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zikzak


zikzak
Photo Information
Copyright: Aleksandar Simovic (asimovic) Silver Note Writer [C: 1 W: 0 N: 14] (112)
Genre: Animals
Medium: Color
Date Taken: 2009-07-09
Categories: Reptiles
Camera: Canon 400D Digital Rebel XTi, Sigma 70-300mm APO DG MACRO
Exposure: f/13.0, 1/640 seconds
Photo Version: Original Version
Date Submitted: 2009-09-10 7:11
Viewed: 3613
Points: 6
[Note Guidelines] Photographer's Note
Vipera berus:

Relatively thick-bodied, adults grow to 60 cm (2 ft) in length with an average of 55 cm (22 in). Maximum size varies per region. The largest—over 90 cm—are found in Sweden; specimens of 104 cm (41 in) have been observed there on two occasions. In France and Great Britain, the maximum size is 80-87 cm (32 to 34.45 in).
he head is fairly large and distinct, the sides of which are almost flat and vertical. The edge of the snout is usually raised into a low ridge. Seen from above, the rostral scale is not visible, or only just. Immediately behind the rostral, there are 2 (rarely 1) small scales. Dorsally, there are usually 5 large plates: a squarish frontal (longer than wide, sometimes rectangular), 2 parietals (sometimes with a tiny scale between the frontal and the parietals), and 2 long and narrow supraoculars. The latter are large and distinct, each separated from the frontal by 1-4 small scales. The nostril is situated in a shallow depression within a large nasal scale. The eye is relatively large—equal in size or slightly larger than the nasal scale—but often smaller in females. Below the supraoculars there are 6-13 (usually 8-10) small circumorbital scales. The temporal scales are smooth (rarely weakly keeled). There are 10-12 sublabials and 6-10 (usually 8-9) supralabials. Of the latter, the numbers 3 and 4 are the largest, while 4 and 5 (rarely 3 and 4) are separated from the eye by a single row of small scales (sometimes 2 rows in alpine specimens).[2]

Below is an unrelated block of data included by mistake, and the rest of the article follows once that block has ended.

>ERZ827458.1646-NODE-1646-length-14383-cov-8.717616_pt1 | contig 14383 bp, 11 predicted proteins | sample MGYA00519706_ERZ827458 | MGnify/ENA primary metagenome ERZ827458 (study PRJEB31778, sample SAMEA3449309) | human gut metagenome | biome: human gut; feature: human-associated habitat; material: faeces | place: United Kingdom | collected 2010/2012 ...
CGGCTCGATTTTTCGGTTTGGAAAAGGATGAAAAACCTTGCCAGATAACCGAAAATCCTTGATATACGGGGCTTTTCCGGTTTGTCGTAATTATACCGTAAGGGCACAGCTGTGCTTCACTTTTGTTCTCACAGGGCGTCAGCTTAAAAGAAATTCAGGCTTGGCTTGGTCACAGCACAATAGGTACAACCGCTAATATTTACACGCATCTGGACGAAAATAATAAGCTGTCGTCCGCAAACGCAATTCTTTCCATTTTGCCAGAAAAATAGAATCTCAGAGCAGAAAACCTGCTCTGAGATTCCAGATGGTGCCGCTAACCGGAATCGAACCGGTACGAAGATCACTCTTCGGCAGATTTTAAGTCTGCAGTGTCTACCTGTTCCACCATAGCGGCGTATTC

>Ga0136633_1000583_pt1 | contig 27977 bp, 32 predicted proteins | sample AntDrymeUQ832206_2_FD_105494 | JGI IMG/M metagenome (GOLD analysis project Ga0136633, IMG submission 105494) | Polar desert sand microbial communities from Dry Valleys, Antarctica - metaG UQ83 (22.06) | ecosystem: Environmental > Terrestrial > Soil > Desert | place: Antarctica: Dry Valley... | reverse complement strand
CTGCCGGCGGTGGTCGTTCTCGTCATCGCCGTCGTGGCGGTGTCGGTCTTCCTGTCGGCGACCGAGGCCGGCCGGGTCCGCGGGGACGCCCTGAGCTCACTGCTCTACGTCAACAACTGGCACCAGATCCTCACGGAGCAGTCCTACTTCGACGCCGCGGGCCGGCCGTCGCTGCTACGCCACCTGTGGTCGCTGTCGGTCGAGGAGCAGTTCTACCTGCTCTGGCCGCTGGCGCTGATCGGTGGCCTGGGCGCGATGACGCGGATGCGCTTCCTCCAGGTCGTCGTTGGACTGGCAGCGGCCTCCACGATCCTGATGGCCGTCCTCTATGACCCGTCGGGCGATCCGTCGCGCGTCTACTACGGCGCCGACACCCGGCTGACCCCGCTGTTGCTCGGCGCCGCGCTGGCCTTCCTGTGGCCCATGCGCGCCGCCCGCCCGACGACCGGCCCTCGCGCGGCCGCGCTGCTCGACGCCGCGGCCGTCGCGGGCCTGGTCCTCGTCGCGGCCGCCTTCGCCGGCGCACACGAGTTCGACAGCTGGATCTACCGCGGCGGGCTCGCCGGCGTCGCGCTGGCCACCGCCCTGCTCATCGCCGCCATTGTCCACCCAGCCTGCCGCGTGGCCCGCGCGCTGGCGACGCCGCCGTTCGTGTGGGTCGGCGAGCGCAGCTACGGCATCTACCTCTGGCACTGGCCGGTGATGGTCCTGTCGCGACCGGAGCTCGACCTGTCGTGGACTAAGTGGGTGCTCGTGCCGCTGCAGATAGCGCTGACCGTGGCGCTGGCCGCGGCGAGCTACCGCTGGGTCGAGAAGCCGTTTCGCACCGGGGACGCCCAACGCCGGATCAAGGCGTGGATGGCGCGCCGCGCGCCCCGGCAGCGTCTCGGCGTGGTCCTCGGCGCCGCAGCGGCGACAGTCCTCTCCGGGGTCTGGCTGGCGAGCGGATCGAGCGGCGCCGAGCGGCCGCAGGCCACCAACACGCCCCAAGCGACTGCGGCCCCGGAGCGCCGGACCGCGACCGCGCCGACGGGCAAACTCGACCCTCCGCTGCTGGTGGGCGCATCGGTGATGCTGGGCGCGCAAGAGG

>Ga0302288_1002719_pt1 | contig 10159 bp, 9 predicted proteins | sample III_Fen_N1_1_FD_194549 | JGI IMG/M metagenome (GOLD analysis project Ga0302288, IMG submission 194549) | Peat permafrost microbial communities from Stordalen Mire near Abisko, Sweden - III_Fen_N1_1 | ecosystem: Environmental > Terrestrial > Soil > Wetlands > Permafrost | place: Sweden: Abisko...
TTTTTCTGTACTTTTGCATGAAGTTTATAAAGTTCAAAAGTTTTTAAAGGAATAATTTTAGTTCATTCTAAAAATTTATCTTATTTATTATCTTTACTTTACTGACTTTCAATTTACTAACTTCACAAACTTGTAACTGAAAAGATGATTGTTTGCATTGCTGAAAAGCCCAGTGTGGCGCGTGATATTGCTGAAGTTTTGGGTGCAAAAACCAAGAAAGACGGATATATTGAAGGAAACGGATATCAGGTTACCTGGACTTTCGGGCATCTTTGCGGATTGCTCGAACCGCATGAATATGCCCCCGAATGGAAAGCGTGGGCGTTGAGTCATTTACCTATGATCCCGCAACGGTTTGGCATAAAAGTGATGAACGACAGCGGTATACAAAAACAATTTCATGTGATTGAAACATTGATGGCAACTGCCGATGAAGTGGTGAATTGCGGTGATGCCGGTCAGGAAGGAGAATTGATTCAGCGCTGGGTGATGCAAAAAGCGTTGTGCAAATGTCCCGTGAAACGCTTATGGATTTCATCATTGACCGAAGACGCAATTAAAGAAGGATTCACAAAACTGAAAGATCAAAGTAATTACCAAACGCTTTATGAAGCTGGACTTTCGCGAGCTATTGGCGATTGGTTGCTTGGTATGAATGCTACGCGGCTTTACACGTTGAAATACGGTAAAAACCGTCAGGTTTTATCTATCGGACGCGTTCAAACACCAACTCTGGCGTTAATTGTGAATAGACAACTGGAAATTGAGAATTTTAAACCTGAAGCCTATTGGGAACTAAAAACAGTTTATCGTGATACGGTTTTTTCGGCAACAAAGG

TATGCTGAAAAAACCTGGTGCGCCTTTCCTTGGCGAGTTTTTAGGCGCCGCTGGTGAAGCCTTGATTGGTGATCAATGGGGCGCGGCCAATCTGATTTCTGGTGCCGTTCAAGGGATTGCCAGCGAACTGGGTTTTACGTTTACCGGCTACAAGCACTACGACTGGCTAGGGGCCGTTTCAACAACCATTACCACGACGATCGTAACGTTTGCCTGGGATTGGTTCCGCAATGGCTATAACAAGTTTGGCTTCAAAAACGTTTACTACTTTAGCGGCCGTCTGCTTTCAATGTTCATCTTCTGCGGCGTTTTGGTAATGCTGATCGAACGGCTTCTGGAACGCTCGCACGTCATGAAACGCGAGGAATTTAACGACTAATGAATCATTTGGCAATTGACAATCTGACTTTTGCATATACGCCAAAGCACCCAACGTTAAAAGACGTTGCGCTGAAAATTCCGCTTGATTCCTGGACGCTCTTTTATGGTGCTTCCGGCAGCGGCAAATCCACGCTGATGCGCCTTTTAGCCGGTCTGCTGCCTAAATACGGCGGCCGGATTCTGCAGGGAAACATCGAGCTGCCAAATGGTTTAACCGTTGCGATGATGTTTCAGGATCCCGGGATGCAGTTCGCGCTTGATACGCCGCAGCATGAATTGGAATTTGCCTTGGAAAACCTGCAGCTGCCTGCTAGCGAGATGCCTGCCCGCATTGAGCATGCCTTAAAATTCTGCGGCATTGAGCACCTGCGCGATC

Midbody there are 21 dorsal scales rows (rarely 19, 20, 22 or 23). These are strongly keeled scales, except for those bordering the ventral scales. These scales seem loosely attached to the skin and lower rows become increasingly wide; those closest to the ventral scales are twice as wide as the ones along the midline. The ventral scales number 132-150 in males and 132-158 in females. The anal plate is single. The subcaudals are paired, numbering 32-46 in males and 23-38 in females.[2]

The color pattern varies, ranging from very light-colored specimens with small incomplete dark dorsal crossbars to melanistic individuals that are entirely dark and lack any apparent dorsal pattern. However, most have some kind of zigzag dorsal pattern down the entire length of the body and tail. The head usually has a distinctive dark V or X on the back. A dark streak runs from the eye to the neck and continues as a longitudinal series of spots along the flanks.[2] Unusual for snakes, the sexes are possible to tell apart by the colour. Females are usually brownish in hue with dark-brown markings, the males are pure grey with black markings. The basal colour of males will often be a tad lighter than that of the females, making the black zigzag pattern stand out. The melanistic individuals are often females.

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Critiques [Translate]

  • Great 
  • manyee Gold Star Critiquer/Gold Star Workshop Editor/Gold Note Writer [C: 3089 W: 230 N: 6774] (23770)
  • [2009-09-10 22:17]

Very sharp details on the head, Aleksandar.
I really like the composition, and the presentation of the snake.
Very handsome specimen with beautiful colors.
TFS. : )

Excellent portrait Aleksander, sharp, nice colors and light, great POV and DOF, well blured BG,
TFS and best ragards,
Nikos.

Hello Aleksandar
beautiful male adder! Nice sharpness and dof
Tfs
Ilias

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